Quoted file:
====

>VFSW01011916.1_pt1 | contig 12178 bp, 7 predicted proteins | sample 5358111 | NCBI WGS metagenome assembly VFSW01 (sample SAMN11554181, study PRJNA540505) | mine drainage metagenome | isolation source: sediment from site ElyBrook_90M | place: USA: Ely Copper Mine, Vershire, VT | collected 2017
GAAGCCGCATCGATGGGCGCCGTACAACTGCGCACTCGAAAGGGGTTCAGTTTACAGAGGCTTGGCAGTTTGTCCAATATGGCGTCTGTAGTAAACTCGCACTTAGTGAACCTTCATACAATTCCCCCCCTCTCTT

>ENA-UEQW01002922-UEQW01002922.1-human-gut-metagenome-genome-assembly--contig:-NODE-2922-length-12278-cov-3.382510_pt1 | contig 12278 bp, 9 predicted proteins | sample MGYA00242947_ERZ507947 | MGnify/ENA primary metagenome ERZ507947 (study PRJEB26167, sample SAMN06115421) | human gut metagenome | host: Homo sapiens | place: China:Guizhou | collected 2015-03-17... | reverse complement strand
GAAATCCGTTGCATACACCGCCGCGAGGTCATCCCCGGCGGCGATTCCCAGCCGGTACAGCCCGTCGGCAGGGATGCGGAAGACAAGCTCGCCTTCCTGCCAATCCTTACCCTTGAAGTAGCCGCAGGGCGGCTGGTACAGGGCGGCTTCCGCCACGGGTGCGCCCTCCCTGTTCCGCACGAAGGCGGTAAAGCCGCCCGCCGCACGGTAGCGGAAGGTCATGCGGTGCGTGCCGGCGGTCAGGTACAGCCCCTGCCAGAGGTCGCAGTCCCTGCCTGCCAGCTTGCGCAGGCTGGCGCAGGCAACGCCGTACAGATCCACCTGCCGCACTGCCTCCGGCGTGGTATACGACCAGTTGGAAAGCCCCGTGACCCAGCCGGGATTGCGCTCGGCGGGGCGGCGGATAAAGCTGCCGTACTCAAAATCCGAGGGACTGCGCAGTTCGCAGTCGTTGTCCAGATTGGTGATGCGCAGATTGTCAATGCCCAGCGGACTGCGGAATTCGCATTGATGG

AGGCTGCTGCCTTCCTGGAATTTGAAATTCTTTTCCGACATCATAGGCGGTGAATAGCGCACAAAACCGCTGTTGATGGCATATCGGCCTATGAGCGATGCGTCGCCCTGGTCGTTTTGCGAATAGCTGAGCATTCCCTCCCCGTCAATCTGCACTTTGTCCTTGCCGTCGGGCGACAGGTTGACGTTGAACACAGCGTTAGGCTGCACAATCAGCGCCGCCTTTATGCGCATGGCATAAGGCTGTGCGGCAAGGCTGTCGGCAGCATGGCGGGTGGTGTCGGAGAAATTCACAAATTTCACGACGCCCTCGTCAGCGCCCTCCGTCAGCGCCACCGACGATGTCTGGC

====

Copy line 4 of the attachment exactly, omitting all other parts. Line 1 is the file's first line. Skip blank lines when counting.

GAAATCCGTTGCATACACCGCCGCGAGGTCATCCCCGGCGGCGATTCCCAGCCGGTACAGCCCGTCGGCAGGGATGCGGAAGACAAGCTCGCCTTCCTGCCAATCCTTACCCTTGAAGTAGCCGCAGGGCGGCTGGTACAGGGCGGCTTCCGCCACGGGTGCGCCCTCCCTGTTCCGCACGAAGGCGGTAAAGCCGCCCGCCGCACGGTAGCGGAAGGTCATGCGGTGCGTGCCGGCGGTCAGGTACAGCCCCTGCCAGAGGTCGCAGTCCCTGCCTGCCAGCTTGCGCAGGCTGGCGCAGGCAACGCCGTACAGATCCACCTGCCGCACTGCCTCCGGCGTGGTATACGACCAGTTGGAAAGCCCCGTGACCCAGCCGGGATTGCGCTCGGCGGGGCGGCGGATAAAGCTGCCGTACTCAAAATCCGAGGGACTGCGCAGTTCGCAGTCGTTGTCCAGATTGGTGATGCGCAGATTGTCAATGCCCAGCGGACTGCGGAATTCGCATTGATGG